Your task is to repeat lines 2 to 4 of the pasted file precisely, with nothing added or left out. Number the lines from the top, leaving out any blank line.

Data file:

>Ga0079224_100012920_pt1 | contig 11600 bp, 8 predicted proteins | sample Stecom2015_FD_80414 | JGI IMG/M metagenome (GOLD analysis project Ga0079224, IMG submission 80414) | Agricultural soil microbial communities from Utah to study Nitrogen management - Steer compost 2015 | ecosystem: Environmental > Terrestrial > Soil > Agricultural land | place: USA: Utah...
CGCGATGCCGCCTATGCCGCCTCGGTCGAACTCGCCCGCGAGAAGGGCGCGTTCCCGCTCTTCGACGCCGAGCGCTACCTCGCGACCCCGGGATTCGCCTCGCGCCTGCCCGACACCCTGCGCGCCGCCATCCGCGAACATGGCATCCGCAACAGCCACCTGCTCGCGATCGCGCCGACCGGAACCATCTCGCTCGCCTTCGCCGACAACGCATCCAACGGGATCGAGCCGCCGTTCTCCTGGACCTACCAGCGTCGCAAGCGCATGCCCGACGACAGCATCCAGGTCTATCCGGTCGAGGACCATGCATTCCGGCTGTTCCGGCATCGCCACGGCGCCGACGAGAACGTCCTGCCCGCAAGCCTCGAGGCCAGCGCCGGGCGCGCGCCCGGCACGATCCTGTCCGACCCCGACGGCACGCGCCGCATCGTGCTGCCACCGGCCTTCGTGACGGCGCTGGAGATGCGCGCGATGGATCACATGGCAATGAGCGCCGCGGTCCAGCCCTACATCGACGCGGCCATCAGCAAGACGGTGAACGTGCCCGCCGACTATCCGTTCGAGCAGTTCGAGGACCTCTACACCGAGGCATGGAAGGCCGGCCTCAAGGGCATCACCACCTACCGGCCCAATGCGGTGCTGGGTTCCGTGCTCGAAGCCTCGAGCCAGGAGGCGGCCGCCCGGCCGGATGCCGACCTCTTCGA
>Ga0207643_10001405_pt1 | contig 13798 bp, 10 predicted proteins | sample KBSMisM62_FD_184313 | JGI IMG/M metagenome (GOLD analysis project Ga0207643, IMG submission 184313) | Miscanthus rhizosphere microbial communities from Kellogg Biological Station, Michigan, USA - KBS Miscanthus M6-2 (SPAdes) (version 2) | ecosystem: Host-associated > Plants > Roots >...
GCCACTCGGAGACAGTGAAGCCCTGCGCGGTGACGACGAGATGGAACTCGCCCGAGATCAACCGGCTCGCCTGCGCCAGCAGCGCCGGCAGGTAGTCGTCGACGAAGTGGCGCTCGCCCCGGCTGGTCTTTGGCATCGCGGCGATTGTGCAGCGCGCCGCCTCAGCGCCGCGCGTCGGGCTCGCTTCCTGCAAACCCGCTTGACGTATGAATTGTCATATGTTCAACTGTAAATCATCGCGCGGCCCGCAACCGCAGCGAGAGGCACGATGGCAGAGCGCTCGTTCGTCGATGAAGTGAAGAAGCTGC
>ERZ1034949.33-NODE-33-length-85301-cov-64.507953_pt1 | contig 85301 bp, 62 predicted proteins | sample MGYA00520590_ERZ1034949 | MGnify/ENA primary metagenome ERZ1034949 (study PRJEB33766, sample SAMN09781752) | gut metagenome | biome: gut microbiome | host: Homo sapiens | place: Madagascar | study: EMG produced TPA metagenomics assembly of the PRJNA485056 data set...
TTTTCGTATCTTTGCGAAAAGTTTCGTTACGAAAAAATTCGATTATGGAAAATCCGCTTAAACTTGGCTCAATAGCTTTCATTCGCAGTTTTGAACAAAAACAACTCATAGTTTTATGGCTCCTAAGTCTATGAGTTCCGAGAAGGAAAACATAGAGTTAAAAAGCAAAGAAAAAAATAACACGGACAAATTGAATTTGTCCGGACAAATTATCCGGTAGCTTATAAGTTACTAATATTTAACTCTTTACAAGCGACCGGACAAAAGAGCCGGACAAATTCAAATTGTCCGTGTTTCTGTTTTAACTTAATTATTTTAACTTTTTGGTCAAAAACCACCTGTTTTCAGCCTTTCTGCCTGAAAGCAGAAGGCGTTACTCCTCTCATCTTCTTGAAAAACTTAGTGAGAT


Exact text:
CGCGATGCCGCCTATGCCGCCTCGGTCGAACTCGCCCGCGAGAAGGGCGCGTTCCCGCTCTTCGACGCCGAGCGCTACCTCGCGACCCCGGGATTCGCCTCGCGCCTGCCCGACACCCTGCGCGCCGCCATCCGCGAACATGGCATCCGCAACAGCCACCTGCTCGCGATCGCGCCGACCGGAACCATCTCGCTCGCCTTCGCCGACAACGCATCCAACGGGATCGAGCCGCCGTTCTCCTGGACCTACCAGCGTCGCAAGCGCATGCCCGACGACAGCATCCAGGTCTATCCGGTCGAGGACCATGCATTCCGGCTGTTCCGGCATCGCCACGGCGCCGACGAGAACGTCCTGCCCGCAAGCCTCGAGGCCAGCGCCGGGCGCGCGCCCGGCACGATCCTGTCCGACCCCGACGGCACGCGCCGCATCGTGCTGCCACCGGCCTTCGTGACGGCGCTGGAGATGCGCGCGATGGATCACATGGCAATGAGCGCCGCGGTCCAGCCCTACATCGACGCGGCCATCAGCAAGACGGTGAACGTGCCCGCCGACTATCCGTTCGAGCAGTTCGAGGACCTCTACACCGAGGCATGGAAGGCCGGCCTCAAGGGCATCACCACCTACCGGCCCAATGCGGTGCTGGGTTCCGTGCTCGAAGCCTCGAGCCAGGAGGCGGCCGCCCGGCCGGATGCCGACCTCTTCGA
>Ga0207643_10001405_pt1 | contig 13798 bp, 10 predicted proteins | sample KBSMisM62_FD_184313 | JGI IMG/M metagenome (GOLD analysis project Ga0207643, IMG submission 184313) | Miscanthus rhizosphere microbial communities from Kellogg Biological Station, Michigan, USA - KBS Miscanthus M6-2 (SPAdes) (version 2) | ecosystem: Host-associated > Plants > Roots >...
GCCACTCGGAGACAGTGAAGCCCTGCGCGGTGACGACGAGATGGAACTCGCCCGAGATCAACCGGCTCGCCTGCGCCAGCAGCGCCGGCAGGTAGTCGTCGACGAAGTGGCGCTCGCCCCGGCTGGTCTTTGGCATCGCGGCGATTGTGCAGCGCGCCGCCTCAGCGCCGCGCGTCGGGCTCGCTTCCTGCAAACCCGCTTGACGTATGAATTGTCATATGTTCAACTGTAAATCATCGCGCGGCCCGCAACCGCAGCGAGAGGCACGATGGCAGAGCGCTCGTTCGTCGATGAAGTGAAGAAGCTGC